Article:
[0:03:23.1] KO: Whatever the decider puts a dot on is the winner.
[0:03:27.4] MN: Snap.
[0:03:28.1] DA: What a twist, what drama.
[0:03:32.0] SM: Yeah, the heat map is a way to show the decider like what the whole group is thinking but it doesn’t mean the decider has to do that, the decider still gets to decide.
[0:03:42.3] MN: “I like this one, I want this one.”
[0:03:46.9] DA: The power.
[0:03:48.3] MN: That’s the power of the decider right there.
[0:03:50.8] DA: Do they get to decide lunch too?
[0:03:56.2] KO: No, lunch is consensus.
[0:03:57.5] DA: Okay, yeah. You see where my focus is.
[0:04:01.4] MN: On the food, when do we eat? The decider has decided on a particular three-part sketch, is that correct? Because everyone’s gone around the room to talk about their particular sketches and everyone has voted on why they chose that sketch based on the features that may appear on the sketch and what not.
What happens after the decision is made?
[0:04:23.7] SM: Yeah, that’s a great question. On Monday, we aligned on what we want to do on Tuesday, the idea is that you align on what the product is and so you should be able to end the day Tuesday and everyone understands what it is that the product is going to do, how it’s going to look, what buttons are there going to be on the page, what copies on the page, what’s the interactions between the various different pages.
How will this product behave to let the user achieve their end goal. The next step is you do this thing called the user test flow and the story board. You take these three part sketches and you sort of dive into it a little bit more. You draw, you go up to your white board, you draw six big squares and you take whatever feature idea or whatever product idea, whatever. Sketch one.
And you try to figure out all the various steps in between. How exactly does a user find your product? How exactly – what is the first thing they see? How does that initial page drive them to an action? What’s the CTA.
If they click on the button, what’s the next page look like? And then, what’s the page after that and then ultimately, what’s the checkout page or what’s the final page that lets them achieve their goal. That’s what the storyboard is. We do this exercise before the storyboard to help us get in the mindset called a user test flow and so again, using as principle of working together alone, we each get six stickies and we sketch out what we think the six steps are.
Six to eight steps are, that we will eventually turn into a story board. The primary idea here and the storyboard takes the entire afternoon, it’s basically the entire day because it’s a pretty big exercise. The basic –
[0:06:18.9] DA: Sounds very detail oriented.
[0:06:20.4] SM: Yeah, definitely. But the idea is you turn your three part sketch, now you’ve aligned on how you might solve this particular problem and you break it up and actually go pretty detailed to solve it.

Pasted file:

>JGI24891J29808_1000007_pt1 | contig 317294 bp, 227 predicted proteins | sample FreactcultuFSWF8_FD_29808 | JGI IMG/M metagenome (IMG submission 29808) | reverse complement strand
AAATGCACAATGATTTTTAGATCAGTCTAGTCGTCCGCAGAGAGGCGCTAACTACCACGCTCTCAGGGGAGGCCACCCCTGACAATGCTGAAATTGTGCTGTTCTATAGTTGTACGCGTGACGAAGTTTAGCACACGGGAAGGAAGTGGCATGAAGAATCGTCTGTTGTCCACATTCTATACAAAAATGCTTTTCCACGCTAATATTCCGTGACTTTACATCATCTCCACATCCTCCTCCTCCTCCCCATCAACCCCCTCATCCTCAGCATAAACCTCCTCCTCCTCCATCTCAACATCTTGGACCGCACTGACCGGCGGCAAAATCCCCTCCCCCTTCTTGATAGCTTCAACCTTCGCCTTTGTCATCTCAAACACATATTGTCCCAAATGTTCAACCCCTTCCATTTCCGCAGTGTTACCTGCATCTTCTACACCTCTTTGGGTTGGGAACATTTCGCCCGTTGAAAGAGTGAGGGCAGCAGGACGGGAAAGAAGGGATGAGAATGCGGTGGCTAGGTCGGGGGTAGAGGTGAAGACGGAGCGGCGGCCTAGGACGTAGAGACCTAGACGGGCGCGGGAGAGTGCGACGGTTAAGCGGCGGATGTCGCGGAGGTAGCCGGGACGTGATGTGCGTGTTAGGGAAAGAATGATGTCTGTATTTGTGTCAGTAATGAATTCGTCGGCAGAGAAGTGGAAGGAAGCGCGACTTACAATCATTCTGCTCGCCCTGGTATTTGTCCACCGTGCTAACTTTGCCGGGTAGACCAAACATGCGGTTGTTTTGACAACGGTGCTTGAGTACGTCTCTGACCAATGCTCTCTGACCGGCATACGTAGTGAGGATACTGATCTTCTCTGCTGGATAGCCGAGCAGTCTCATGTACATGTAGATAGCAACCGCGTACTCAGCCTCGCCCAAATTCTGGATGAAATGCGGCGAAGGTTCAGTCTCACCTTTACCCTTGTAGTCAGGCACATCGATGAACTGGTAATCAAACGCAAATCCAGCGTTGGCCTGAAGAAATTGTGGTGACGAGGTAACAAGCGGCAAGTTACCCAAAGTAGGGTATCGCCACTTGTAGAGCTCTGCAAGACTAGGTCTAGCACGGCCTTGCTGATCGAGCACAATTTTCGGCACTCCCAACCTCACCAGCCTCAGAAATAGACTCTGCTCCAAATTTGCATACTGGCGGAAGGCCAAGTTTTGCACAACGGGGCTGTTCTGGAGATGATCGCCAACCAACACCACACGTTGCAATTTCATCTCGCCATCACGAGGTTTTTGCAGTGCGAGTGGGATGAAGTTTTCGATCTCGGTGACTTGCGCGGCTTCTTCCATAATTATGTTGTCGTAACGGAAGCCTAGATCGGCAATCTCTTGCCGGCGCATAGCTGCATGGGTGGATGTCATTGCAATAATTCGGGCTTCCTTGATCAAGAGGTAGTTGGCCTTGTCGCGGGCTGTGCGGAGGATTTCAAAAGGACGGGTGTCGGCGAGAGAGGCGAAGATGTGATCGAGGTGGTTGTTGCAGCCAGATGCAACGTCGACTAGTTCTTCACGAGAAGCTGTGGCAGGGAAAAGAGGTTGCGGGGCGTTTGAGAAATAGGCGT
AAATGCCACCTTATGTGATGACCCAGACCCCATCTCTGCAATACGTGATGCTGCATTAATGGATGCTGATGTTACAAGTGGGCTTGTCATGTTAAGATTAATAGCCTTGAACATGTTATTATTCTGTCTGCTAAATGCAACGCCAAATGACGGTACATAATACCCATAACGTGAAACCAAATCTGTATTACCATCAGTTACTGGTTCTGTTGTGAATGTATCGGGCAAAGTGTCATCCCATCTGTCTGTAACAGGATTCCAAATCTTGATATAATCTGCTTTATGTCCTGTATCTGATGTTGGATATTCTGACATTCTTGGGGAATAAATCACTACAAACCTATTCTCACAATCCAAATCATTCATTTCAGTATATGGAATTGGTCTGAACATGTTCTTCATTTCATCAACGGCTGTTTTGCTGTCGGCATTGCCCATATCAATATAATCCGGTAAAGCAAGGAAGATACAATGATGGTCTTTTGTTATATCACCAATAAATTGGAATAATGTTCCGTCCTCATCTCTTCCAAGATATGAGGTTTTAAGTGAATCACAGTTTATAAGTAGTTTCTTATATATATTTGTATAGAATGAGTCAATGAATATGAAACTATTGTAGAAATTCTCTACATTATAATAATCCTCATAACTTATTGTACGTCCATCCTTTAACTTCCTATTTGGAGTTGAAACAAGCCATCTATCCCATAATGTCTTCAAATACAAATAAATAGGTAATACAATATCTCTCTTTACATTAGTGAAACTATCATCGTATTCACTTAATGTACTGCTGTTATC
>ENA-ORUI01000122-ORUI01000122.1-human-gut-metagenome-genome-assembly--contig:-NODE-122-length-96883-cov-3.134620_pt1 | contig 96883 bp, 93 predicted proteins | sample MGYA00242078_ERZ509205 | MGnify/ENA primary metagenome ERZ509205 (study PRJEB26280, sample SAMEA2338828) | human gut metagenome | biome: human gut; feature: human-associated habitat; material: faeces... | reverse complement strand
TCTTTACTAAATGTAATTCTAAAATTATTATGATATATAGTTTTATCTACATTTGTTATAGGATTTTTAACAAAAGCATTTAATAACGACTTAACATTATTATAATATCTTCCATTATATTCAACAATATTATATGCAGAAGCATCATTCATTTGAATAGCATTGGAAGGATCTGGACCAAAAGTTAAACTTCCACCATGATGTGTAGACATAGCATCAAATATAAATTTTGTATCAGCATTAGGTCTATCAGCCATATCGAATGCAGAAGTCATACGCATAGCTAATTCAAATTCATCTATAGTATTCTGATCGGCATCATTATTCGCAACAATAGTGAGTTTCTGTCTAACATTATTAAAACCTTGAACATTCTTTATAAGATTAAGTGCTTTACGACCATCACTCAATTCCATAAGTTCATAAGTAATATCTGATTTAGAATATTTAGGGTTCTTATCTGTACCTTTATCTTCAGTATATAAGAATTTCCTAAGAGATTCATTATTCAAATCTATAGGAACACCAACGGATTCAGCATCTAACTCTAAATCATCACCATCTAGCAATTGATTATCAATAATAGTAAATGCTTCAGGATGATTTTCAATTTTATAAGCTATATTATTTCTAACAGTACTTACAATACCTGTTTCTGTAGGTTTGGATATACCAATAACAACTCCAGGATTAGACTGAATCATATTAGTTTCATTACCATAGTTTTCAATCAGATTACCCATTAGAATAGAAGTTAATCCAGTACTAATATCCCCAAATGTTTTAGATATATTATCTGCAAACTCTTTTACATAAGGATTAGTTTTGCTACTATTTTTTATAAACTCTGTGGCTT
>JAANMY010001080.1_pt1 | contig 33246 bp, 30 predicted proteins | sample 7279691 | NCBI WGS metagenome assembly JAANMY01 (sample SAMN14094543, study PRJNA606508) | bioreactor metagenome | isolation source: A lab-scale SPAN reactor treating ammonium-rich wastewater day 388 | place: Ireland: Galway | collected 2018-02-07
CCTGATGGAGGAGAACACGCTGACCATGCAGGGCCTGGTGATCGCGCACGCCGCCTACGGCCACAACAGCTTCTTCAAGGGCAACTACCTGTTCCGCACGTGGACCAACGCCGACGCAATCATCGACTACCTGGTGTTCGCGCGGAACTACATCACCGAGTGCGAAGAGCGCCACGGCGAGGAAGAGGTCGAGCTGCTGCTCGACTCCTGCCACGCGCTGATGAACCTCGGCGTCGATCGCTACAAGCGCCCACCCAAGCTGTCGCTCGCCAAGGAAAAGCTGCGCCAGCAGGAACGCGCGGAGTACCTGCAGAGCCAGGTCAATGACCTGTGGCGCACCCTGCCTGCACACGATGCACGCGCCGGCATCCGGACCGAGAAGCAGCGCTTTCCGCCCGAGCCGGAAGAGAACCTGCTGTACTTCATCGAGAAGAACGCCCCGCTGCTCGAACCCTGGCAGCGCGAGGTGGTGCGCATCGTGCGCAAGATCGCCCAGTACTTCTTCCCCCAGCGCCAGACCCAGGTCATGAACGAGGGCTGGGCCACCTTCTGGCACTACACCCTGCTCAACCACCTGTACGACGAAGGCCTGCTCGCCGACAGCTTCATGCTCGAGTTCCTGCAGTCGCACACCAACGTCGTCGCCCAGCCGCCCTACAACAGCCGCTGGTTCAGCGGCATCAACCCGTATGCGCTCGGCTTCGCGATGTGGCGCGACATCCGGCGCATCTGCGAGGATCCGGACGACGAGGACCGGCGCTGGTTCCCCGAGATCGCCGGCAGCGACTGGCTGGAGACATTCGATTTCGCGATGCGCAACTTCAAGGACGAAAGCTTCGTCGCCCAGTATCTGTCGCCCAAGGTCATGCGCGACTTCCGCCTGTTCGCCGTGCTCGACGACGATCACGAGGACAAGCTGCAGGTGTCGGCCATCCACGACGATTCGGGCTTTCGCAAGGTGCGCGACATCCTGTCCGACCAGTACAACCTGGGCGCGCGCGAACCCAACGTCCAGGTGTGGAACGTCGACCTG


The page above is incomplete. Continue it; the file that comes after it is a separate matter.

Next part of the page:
[0:06:35.5] MN: Man, that sounds intense. Tuesday is just as intense as Monday, a lot of stuff is going on. So you end the day with the storyboard and filling out in ways to – for this concept that has won the vote earlier that day. Tuesday, 5:00, you leave the office. Wednesday, I got my Crocs, got my snacks, I got music playing, preferably in AJ&Smart playlist that was on Spotify. Wednesday morning. What does that look like?
[0:07:07.9] KO: Wednesday is all about building a prototype.
[0:07:11.7] MN: We’re in, we’re building.
[0:07:13.4] KO: Well, it doesn’t have to be – involve coding. It can be something like a no code prototype that you’ve build using a tool like InVision which is what we use but it’s the whole team collaboratively working on that. So that means like actually doing a little bit of design, wiring up the prototype in whatever tool you’re using. Some people might be researching copy or writing copy for it and the whole day is spent getting that ready and it’s important to kind of give people tasks and decide what activities everyone’s going to be doing because otherwise, it’s easy for people to kind of check out.
[0:07:47.8] MN: I see.
[0:07:48.0] DA: You mentioned Invision was one of them?
[0:07:51.9] KO: Yeah, that’s what we used.
[0:07:53.7] SM: Yeah, the most recent project that Kirsten and I worked on together, we were actually building out a mobile app. The idea of the prototype, it is as realistic as possible so when you eventually do user testing, the users think they’re actually clicking around on a real mobile app so you can validate you idea and not some idealistic version of your idea and so, how do you get the most realistic prototype possible in only one day.
Well, you can’t write code, what we ended up doing is we used a combination of Figma which is a design tool and then InVision. What you can do is you can design screens in Figma and designing screens is actually isn’t that hard because we’ve already designed them Tuesday afternoon. Now it’s just turning those ideas into design.
You’re not actually doing much thinking, you’re just doing some – just actually creating the designs and then you export those designs from Figma, you put them in InVasion which is a tool that lets you build interactions between various pages, you wire up your interactions and so if you have a button in your design, you can in InVision say, if someone clicks on that part of the screen, take them to this other screen and so we built out – I think it was like seven or eight different screens for a mobile application.